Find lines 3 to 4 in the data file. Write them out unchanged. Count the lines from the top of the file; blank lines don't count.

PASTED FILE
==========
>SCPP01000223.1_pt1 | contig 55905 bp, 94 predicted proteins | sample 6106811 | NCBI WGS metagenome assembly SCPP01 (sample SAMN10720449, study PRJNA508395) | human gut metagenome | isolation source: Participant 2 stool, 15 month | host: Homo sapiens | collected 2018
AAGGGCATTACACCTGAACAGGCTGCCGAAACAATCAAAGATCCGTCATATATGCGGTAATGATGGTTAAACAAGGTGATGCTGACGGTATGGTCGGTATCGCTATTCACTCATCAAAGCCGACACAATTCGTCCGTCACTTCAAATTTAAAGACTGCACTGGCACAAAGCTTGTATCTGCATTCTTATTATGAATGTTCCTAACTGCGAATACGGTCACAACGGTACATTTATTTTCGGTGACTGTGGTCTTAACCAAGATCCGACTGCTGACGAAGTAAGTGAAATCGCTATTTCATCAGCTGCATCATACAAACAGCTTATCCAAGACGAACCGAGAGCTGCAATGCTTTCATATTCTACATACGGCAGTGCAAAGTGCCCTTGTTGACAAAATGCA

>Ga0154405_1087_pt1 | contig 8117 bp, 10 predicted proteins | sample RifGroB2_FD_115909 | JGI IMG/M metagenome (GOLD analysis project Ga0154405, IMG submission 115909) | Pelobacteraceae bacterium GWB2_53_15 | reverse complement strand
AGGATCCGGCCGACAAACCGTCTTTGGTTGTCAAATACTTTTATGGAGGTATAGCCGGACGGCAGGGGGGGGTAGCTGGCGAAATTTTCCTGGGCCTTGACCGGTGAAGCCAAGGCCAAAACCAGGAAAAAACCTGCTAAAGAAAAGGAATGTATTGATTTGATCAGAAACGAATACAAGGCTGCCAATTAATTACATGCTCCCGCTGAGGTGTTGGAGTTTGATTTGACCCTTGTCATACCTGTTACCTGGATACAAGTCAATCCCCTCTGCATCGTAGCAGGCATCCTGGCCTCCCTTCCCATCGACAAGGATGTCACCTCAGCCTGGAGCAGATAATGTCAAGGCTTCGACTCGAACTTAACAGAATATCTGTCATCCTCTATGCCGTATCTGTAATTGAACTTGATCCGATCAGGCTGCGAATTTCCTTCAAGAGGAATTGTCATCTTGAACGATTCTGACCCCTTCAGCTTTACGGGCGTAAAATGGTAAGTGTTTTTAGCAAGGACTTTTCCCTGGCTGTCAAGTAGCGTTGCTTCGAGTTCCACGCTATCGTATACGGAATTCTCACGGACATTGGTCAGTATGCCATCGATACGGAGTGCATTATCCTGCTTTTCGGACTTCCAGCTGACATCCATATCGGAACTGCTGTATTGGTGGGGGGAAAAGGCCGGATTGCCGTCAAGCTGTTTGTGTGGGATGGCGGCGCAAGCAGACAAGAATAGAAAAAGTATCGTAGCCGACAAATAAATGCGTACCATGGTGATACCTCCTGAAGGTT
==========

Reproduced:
>Ga0154405_1087_pt1 | contig 8117 bp, 10 predicted proteins | sample RifGroB2_FD_115909 | JGI IMG/M metagenome (GOLD analysis project Ga0154405, IMG submission 115909) | Pelobacteraceae bacterium GWB2_53_15 | reverse complement strand
AGGATCCGGCCGACAAACCGTCTTTGGTTGTCAAATACTTTTATGGAGGTATAGCCGGACGGCAGGGGGGGGTAGCTGGCGAAATTTTCCTGGGCCTTGACCGGTGAAGCCAAGGCCAAAACCAGGAAAAAACCTGCTAAAGAAAAGGAATGTATTGATTTGATCAGAAACGAATACAAGGCTGCCAATTAATTACATGCTCCCGCTGAGGTGTTGGAGTTTGATTTGACCCTTGTCATACCTGTTACCTGGATACAAGTCAATCCCCTCTGCATCGTAGCAGGCATCCTGGCCTCCCTTCCCATCGACAAGGATGTCACCTCAGCCTGGAGCAGATAATGTCAAGGCTTCGACTCGAACTTAACAGAATATCTGTCATCCTCTATGCCGTATCTGTAATTGAACTTGATCCGATCAGGCTGCGAATTTCCTTCAAGAGGAATTGTCATCTTGAACGATTCTGACCCCTTCAGCTTTACGGGCGTAAAATGGTAAGTGTTTTTAGCAAGGACTTTTCCCTGGCTGTCAAGTAGCGTTGCTTCGAGTTCCACGCTATCGTATACGGAATTCTCACGGACATTGGTCAGTATGCCATCGATACGGAGTGCATTATCCTGCTTTTCGGACTTCCAGCTGACATCCATATCGGAACTGCTGTATTGGTGGGGGGAAAAGGCCGGATTGCCGTCAAGCTGTTTGTGTGGGATGGCGGCGCAAGCAGACAAGAATAGAAAAAGTATCGTAGCCGACAAATAAATGCGTACCATGGTGATACCTCCTGAAGGTT